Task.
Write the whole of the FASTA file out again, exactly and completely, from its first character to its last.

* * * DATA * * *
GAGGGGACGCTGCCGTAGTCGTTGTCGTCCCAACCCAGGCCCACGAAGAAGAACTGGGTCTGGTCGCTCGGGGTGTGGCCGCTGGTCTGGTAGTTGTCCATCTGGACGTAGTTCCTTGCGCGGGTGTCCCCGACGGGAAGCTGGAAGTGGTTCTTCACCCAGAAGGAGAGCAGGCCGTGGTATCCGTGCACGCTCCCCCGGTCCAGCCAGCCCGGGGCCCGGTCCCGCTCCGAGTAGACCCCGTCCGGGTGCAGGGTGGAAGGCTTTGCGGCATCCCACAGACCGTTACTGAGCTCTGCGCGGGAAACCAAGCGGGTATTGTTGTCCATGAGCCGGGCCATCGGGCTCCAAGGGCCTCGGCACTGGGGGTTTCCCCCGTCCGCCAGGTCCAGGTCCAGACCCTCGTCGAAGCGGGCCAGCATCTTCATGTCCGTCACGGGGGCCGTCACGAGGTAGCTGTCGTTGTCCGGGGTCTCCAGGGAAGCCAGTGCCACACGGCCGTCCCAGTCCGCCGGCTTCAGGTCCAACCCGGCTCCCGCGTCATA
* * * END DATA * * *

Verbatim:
GAGGGGACGCTGCCGTAGTCGTTGTCGTCCCAACCCAGGCCCACGAAGAAGAACTGGGTCTGGTCGCTCGGGGTGTGGCCGCTGGTCTGGTAGTTGTCCATCTGGACGTAGTTCCTTGCGCGGGTGTCCCCGACGGGAAGCTGGAAGTGGTTCTTCACCCAGAAGGAGAGCAGGCCGTGGTATCCGTGCACGCTCCCCCGGTCCAGCCAGCCCGGGGCCCGGTCCCGCTCCGAGTAGACCCCGTCCGGGTGCAGGGTGGAAGGCTTTGCGGCATCCCACAGACCGTTACTGAGCTCTGCGCGGGAAACCAAGCGGGTATTGTTGTCCATGAGCCGGGCCATCGGGCTCCAAGGGCCTCGGCACTGGGGGTTTCCCCCGTCCGCCAGGTCCAGGTCCAGACCCTCGTCGAAGCGGGCCAGCATCTTCATGTCCGTCACGGGGGCCGTCACGAGGTAGCTGTCGTTGTCCGGGGTCTCCAGGGAAGCCAGTGCCACACGGCCGTCCCAGTCCGCCGGCTTCAGGTCCAACCCGGCTCCCGCGTCATA